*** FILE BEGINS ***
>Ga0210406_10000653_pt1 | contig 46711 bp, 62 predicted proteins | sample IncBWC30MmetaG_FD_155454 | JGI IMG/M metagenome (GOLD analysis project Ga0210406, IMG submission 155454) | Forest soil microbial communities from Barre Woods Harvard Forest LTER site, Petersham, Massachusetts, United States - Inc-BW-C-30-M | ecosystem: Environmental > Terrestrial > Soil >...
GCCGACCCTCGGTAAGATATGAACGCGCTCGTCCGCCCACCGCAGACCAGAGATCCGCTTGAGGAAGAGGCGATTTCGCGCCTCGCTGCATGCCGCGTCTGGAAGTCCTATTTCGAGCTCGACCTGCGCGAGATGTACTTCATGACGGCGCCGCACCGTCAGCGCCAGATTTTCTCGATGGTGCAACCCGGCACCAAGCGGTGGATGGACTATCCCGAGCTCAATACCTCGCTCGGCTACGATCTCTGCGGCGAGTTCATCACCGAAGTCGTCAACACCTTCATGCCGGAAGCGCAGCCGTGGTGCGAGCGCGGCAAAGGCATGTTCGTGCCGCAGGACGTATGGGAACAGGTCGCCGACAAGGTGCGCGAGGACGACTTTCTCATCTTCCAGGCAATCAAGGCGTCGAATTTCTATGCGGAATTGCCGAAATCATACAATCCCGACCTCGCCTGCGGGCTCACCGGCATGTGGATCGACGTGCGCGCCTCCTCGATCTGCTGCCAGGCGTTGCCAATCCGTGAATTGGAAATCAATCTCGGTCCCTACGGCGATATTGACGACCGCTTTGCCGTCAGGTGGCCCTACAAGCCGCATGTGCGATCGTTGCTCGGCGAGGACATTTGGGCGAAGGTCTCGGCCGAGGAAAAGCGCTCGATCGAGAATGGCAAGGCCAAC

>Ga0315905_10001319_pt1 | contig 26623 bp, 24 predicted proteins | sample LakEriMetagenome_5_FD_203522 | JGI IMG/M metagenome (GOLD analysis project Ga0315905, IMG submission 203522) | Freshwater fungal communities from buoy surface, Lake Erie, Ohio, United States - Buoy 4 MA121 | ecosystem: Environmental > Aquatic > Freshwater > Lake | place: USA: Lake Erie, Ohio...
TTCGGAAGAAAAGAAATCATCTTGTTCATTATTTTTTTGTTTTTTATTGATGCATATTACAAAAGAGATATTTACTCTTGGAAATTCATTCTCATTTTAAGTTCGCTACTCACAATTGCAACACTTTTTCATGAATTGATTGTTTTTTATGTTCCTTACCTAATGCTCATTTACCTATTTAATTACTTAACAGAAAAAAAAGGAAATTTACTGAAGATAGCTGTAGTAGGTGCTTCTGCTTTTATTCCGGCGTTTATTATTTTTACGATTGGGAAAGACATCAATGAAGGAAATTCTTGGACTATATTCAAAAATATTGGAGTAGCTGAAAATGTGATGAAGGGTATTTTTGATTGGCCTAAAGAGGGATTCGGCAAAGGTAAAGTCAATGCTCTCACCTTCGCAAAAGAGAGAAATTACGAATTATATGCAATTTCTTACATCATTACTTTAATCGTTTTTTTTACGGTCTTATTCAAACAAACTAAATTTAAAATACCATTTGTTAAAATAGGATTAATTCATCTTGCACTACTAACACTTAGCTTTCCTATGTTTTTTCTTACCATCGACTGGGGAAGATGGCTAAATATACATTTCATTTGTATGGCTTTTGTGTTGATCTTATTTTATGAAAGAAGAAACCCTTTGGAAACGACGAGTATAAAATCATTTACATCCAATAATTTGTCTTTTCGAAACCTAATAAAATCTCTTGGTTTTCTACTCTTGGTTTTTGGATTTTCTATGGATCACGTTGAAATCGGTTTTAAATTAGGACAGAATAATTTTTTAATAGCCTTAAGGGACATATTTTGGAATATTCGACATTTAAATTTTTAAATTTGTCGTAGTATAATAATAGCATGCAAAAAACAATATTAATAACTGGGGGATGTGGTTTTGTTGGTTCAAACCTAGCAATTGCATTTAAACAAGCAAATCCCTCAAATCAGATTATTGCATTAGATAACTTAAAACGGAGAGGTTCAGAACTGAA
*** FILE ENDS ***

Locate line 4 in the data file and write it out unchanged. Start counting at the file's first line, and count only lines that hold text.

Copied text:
TTCGGAAGAAAAGAAATCATCTTGTTCATTATTTTTTTGTTTTTTATTGATGCATATTACAAAAGAGATATTTACTCTTGGAAATTCATTCTCATTTTAAGTTCGCTACTCACAATTGCAACACTTTTTCATGAATTGATTGTTTTTTATGTTCCTTACCTAATGCTCATTTACCTATTTAATTACTTAACAGAAAAAAAAGGAAATTTACTGAAGATAGCTGTAGTAGGTGCTTCTGCTTTTATTCCGGCGTTTATTATTTTTACGATTGGGAAAGACATCAATGAAGGAAATTCTTGGACTATATTCAAAAATATTGGAGTAGCTGAAAATGTGATGAAGGGTATTTTTGATTGGCCTAAAGAGGGATTCGGCAAAGGTAAAGTCAATGCTCTCACCTTCGCAAAAGAGAGAAATTACGAATTATATGCAATTTCTTACATCATTACTTTAATCGTTTTTTTTACGGTCTTATTCAAACAAACTAAATTTAAAATACCATTTGTTAAAATAGGATTAATTCATCTTGCACTACTAACACTTAGCTTTCCTATGTTTTTTCTTACCATCGACTGGGGAAGATGGCTAAATATACATTTCATTTGTATGGCTTTTGTGTTGATCTTATTTTATGAAAGAAGAAACCCTTTGGAAACGACGAGTATAAAATCATTTACATCCAATAATTTGTCTTTTCGAAACCTAATAAAATCTCTTGGTTTTCTACTCTTGGTTTTTGGATTTTCTATGGATCACGTTGAAATCGGTTTTAAATTAGGACAGAATAATTTTTTAATAGCCTTAAGGGACATATTTTGGAATATTCGACATTTAAATTTTTAAATTTGTCGTAGTATAATAATAGCATGCAAAAAACAATATTAATAACTGGGGGATGTGGTTTTGTTGGTTCAAACCTAGCAATTGCATTTAAACAAGCAAATCCCTCAAATCAGATTATTGCATTAGATAACTTAAAACGGAGAGGTTCAGAACTGAA